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  1. #1
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    Default Buried oil tank?

    Don't see many oil-fired systems and I'm not very familiar with tank setups, so need to ask about this observation:

    Ranch on a slab, built 1950s, Evanston IL.

    Copper line (scratched it to check) emerges from slab at rear of house and enters ground. Can't trace inside. Yard has been landscaped, patio slab poured over part of yard now covered with prefab sun room. . Snow cover, no sign I could find of filler tubes.

    House is pretty new for oil, I know this could have been for a gas fired backyard BBQ but no sign of one now, is this evidence of a possible oil tank out in the yard?

    Other than attempting to locate line or other evidence of previous oil appliance in the utility area, what else should I be looking for?


    Thanks

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    Michael Thomas
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  2. #2
    Richard Moore's Avatar
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    Default Re: Buried oil tank?

    Michael...

    The typical plumbing we see around here for buried oil tanks (abandoned or still in use) is a pair of 1/4 to 3/8" copper tubes exiting the slab inside the house. One is feed, the other a return (for excess). See http://www.inspect-ny.com/oiltanks/oiltanksktch.jpg . I've never seen supply piping exposed at the exterior. I can't say it's not an oil pipe with 100% certainty, but a single pipe exposed like that, which looks like an added after-thought, would not suggest oil to me.

    It's obviously not in use due to the hole. I'd guess an old exterior water fixture or maybe a TPR discharge(?). I'd probably report it as an unknown and recommend they ask the seller about it.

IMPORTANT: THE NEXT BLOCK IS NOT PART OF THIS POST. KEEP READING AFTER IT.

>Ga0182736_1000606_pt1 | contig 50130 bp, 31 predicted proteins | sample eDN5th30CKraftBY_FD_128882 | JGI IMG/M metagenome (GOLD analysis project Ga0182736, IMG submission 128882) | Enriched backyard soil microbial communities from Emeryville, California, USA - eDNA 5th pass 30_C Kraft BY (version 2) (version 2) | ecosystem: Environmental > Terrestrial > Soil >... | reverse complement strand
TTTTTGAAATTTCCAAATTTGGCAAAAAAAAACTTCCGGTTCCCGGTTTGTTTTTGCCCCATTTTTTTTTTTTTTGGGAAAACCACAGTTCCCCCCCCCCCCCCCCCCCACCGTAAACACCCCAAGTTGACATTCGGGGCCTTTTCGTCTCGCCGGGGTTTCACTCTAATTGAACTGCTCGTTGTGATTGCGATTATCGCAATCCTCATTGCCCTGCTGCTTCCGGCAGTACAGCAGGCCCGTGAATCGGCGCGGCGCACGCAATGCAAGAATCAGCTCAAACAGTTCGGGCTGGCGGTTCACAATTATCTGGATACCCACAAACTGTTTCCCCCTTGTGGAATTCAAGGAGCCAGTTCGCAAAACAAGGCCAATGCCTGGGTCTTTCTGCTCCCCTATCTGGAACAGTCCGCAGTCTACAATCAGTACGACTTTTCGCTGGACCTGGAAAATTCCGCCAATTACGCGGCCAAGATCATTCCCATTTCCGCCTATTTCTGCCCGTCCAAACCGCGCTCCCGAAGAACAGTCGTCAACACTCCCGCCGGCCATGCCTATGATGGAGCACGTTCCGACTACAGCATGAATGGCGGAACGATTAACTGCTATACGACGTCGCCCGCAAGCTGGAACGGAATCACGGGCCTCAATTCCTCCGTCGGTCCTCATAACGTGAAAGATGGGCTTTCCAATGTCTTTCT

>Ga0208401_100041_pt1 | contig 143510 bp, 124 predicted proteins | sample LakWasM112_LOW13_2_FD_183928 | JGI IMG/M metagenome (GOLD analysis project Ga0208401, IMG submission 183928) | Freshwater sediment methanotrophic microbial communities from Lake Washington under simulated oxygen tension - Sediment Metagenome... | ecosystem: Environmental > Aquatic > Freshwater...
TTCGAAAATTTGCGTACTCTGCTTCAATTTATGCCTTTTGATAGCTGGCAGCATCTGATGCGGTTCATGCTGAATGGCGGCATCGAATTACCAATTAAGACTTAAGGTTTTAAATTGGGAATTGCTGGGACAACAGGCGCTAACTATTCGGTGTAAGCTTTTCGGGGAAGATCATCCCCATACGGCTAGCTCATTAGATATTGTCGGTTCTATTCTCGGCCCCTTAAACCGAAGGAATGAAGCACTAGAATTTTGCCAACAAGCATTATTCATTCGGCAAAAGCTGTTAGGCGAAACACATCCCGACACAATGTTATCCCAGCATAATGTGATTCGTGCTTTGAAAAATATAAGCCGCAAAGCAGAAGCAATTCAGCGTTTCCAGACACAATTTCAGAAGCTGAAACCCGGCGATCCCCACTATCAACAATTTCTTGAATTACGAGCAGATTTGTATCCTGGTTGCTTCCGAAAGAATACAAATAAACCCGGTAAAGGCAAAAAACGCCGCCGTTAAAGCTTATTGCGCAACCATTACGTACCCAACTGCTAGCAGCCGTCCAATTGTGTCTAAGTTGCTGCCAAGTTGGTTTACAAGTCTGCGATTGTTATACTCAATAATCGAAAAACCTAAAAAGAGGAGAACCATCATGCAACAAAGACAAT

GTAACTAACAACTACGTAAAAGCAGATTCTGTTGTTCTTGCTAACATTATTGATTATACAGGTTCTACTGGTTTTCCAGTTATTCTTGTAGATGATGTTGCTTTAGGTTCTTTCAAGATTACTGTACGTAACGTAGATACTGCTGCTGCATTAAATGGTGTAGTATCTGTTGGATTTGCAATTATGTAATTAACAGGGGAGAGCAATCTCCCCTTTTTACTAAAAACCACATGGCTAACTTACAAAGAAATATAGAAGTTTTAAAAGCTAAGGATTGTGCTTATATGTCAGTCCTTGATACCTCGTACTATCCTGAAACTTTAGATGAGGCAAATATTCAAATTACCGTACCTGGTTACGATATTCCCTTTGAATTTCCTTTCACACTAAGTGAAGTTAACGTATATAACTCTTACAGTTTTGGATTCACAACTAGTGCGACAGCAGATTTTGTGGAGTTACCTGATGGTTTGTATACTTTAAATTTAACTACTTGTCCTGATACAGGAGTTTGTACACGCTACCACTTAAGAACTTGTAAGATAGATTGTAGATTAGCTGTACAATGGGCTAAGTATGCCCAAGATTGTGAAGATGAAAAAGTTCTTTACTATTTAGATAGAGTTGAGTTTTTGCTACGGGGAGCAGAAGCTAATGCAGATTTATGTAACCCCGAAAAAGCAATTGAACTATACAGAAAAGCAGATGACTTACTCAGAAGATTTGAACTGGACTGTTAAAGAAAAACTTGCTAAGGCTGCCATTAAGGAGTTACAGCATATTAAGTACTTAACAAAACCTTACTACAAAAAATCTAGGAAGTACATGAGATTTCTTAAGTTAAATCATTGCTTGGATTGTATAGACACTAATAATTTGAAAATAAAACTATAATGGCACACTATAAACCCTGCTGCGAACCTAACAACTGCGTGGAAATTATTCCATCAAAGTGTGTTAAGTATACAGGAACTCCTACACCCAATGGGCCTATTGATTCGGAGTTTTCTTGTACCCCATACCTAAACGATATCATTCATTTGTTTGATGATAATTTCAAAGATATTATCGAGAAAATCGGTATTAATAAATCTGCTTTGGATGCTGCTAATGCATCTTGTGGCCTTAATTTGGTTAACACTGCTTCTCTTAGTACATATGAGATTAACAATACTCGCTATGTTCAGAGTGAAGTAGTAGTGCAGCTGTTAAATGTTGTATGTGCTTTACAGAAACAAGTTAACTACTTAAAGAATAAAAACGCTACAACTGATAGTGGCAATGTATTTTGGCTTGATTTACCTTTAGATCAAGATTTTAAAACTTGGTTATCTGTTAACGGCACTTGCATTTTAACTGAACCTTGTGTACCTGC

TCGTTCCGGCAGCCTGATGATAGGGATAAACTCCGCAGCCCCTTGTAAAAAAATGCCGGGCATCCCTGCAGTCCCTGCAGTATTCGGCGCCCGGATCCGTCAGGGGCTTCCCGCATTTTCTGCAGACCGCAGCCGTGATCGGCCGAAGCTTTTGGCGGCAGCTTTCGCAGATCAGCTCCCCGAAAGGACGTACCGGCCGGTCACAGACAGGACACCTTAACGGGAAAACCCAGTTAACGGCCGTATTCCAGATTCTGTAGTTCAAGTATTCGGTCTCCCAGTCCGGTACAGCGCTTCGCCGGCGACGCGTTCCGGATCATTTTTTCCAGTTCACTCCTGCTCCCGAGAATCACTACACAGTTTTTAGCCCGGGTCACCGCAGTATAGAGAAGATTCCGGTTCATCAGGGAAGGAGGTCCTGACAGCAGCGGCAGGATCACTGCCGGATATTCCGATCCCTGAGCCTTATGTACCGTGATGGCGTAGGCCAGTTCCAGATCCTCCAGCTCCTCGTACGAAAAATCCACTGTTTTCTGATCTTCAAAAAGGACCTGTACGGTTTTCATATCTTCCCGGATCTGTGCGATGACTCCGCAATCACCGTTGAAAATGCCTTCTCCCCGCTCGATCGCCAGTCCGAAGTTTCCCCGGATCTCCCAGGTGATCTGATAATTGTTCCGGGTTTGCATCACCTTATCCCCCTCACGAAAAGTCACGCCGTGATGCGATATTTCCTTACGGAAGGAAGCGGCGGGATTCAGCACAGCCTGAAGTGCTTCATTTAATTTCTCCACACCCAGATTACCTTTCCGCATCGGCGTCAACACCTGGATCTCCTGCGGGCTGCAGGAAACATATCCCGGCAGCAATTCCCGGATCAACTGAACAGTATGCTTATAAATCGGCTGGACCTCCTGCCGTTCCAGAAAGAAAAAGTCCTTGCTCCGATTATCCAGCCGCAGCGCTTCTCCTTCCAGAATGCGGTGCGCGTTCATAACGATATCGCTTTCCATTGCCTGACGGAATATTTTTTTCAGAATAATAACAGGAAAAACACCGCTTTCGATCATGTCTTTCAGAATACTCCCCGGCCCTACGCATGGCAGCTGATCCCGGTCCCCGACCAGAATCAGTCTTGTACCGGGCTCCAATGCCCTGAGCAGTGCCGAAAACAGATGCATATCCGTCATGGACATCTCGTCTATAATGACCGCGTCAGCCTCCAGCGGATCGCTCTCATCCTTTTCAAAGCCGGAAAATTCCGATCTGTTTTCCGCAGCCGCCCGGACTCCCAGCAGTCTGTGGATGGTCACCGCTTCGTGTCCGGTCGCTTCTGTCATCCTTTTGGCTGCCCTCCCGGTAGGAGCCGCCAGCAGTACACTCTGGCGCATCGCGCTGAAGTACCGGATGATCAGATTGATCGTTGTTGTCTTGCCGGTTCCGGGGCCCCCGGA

Last edited by Richard Moore; 01-30-2008 at 12:23 PM.

  3. #3
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    Default Re: Buried oil tank?

    Thanks. Makes sense. I'll report it as "unknown", but to myself I'm more and more thinking "gas line to BBQ".

    Michael Thomas
    Paragon Property Services Inc., Chicago IL
    http://paragoninspects.com

  4. #4
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    Default Re: Buried oil tank?

    My area is much like Richard's. It's very common to have an underground locate service come and scan the property for an old tank. The HI's in my area don't typically offer this service.

    You might consider a comment that finding an underground tank is beyond the scope of your inspection. It's in my contract and my state SOP's but I'll often include it in the report just to be sure... and also talk to the buyer/agent about it while on site.

    You might also look on the chimney for a patch (about dinner plate size) from an old oil furnace vent. Buried tanks are very common around here during the 50's. Also, you might look for a vent pipe or markings left by one on the side of the house.


  5. #5
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    Default Re: Buried oil tank?

    I recommend always having a good disclaimer within your report for buried fuel tanks. I've seen them run 50 - 60 K to remove including cleaning of the adjacent soils. If you spot a 3/4" galv. pipe vent anywhere on the property it's a sign of a possible buried fuel tank.
    Buried oil tanks, heating oil storage tanks, a home buyer's guide to buried oil tanks, advice & home inspection report language

    Jerry McCarthy
    Building Code/ Construction Consultant

  6. #6
    Richard Moore's Avatar
    Richard Moore Guest

    Default Re: Buried oil tank?

    All good advice regarding disclaimers. I'd add referring them to the seller's disclosure (although that is often checked "don't know"). But...I typically only include that language in the body of the report when I have good reason to suspect there was oil.

    In this case there really doesn't seem to be any visible evidence of oil. When I look closer at the 2nd photo, there appears to be some swelling near the break and, given Michael's location in the frosty midwest, my money would be on freeze damage...and hence a water line.


  7. #7
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    Default Re: Buried oil tank?

    Another possibility is there could have been an exterior above ground oil tank at one time. They are a similar setup as an interior tank. Once in a great while we see one of those here in Wisconsin.